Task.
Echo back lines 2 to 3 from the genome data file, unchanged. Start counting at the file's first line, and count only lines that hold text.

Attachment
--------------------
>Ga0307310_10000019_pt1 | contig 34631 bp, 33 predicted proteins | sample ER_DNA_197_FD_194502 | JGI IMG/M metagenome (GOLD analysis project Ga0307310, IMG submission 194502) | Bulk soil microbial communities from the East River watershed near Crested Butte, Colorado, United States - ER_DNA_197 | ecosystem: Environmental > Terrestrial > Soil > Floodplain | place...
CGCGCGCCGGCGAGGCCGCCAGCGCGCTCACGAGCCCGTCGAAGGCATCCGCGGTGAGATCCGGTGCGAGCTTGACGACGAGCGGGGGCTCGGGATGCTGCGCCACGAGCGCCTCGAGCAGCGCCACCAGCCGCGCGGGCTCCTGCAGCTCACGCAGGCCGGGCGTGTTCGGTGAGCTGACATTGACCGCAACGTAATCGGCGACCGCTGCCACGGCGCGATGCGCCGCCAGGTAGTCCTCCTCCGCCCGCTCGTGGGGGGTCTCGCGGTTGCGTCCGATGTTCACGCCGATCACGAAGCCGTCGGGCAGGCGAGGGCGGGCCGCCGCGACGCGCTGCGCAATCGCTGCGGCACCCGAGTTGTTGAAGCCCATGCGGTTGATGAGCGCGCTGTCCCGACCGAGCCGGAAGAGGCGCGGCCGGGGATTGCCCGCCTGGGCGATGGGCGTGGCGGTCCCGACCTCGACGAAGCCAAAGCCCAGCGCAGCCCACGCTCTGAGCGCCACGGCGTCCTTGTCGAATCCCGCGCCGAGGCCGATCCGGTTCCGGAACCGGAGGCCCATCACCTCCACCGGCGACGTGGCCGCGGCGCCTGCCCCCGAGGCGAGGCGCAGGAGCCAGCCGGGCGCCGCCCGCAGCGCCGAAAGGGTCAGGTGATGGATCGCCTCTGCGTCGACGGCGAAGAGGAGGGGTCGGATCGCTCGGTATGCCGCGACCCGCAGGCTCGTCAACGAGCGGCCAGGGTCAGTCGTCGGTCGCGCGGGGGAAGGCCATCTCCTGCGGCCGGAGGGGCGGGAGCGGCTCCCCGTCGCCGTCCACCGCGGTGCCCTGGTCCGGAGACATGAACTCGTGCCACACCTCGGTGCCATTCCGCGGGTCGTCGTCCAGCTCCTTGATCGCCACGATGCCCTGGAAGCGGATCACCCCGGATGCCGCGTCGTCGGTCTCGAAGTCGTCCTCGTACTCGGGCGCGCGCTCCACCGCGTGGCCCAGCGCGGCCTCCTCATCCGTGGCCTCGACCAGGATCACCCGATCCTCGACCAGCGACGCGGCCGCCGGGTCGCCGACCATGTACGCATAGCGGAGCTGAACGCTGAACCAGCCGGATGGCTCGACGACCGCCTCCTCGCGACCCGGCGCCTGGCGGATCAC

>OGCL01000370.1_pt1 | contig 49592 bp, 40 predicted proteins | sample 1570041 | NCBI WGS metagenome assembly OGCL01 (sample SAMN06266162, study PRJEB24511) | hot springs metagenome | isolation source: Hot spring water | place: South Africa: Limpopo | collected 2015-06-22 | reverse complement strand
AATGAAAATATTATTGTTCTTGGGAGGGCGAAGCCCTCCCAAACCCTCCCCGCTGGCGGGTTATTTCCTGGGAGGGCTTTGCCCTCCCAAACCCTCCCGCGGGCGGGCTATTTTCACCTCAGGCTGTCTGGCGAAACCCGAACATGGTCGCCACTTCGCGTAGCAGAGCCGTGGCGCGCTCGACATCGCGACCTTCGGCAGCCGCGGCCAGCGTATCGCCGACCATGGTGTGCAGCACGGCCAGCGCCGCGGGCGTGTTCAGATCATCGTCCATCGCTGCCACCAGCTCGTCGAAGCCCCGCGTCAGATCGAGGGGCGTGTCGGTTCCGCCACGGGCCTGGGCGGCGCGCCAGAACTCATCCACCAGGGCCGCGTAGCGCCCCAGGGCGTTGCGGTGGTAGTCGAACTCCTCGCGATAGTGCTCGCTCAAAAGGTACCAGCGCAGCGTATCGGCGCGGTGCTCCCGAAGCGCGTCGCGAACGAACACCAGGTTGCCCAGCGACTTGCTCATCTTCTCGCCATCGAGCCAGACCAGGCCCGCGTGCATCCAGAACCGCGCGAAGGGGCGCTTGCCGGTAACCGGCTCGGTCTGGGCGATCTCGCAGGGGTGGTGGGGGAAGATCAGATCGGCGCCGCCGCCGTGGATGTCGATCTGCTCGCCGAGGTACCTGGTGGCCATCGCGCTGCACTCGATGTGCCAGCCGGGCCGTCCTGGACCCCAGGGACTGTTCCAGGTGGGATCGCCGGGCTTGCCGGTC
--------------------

CGCGCGCCGGCGAGGCCGCCAGCGCGCTCACGAGCCCGTCGAAGGCATCCGCGGTGAGATCCGGTGCGAGCTTGACGACGAGCGGGGGCTCGGGATGCTGCGCCACGAGCGCCTCGAGCAGCGCCACCAGCCGCGCGGGCTCCTGCAGCTCACGCAGGCCGGGCGTGTTCGGTGAGCTGACATTGACCGCAACGTAATCGGCGACCGCTGCCACGGCGCGATGCGCCGCCAGGTAGTCCTCCTCCGCCCGCTCGTGGGGGGTCTCGCGGTTGCGTCCGATGTTCACGCCGATCACGAAGCCGTCGGGCAGGCGAGGGCGGGCCGCCGCGACGCGCTGCGCAATCGCTGCGGCACCCGAGTTGTTGAAGCCCATGCGGTTGATGAGCGCGCTGTCCCGACCGAGCCGGAAGAGGCGCGGCCGGGGATTGCCCGCCTGGGCGATGGGCGTGGCGGTCCCGACCTCGACGAAGCCAAAGCCCAGCGCAGCCCACGCTCTGAGCGCCACGGCGTCCTTGTCGAATCCCGCGCCGAGGCCGATCCGGTTCCGGAACCGGAGGCCCATCACCTCCACCGGCGACGTGGCCGCGGCGCCTGCCCCCGAGGCGAGGCGCAGGAGCCAGCCGGGCGCCGCCCGCAGCGCCGAAAGGGTCAGGTGATGGATCGCCTCTGCGTCGACGGCGAAGAGGAGGGGTCGGATCGCTCGGTATGCCGCGACCCGCAGGCTCGTCAACGAGCGGCCAGGGTCAGTCGTCGGTCGCGCGGGGGAAGGCCATCTCCTGCGGCCGGAGGGGCGGGAGCGGCTCCCCGTCGCCGTCCACCGCGGTGCCCTGGTCCGGAGACATGAACTCGTGCCACACCTCGGTGCCATTCCGCGGGTCGTCGTCCAGCTCCTTGATCGCCACGATGCCCTGGAAGCGGATCACCCCGGATGCCGCGTCGTCGGTCTCGAAGTCGTCCTCGTACTCGGGCGCGCGCTCCACCGCGTGGCCCAGCGCGGCCTCCTCATCCGTGGCCTCGACCAGGATCACCCGATCCTCGACCAGCGACGCGGCCGCCGGGTCGCCGACCATGTACGCATAGCGGAGCTGAACGCTGAACCAGCCGGATGGCTCGACGACCGCCTCCTCGCGACCCGGCGCCTGGCGGATCAC

>OGCL01000370.1_pt1 | contig 49592 bp, 40 predicted proteins | sample 1570041 | NCBI WGS metagenome assembly OGCL01 (sample SAMN06266162, study PRJEB24511) | hot springs metagenome | isolation source: Hot spring water | place: South Africa: Limpopo | collected 2015-06-22 | reverse complement strand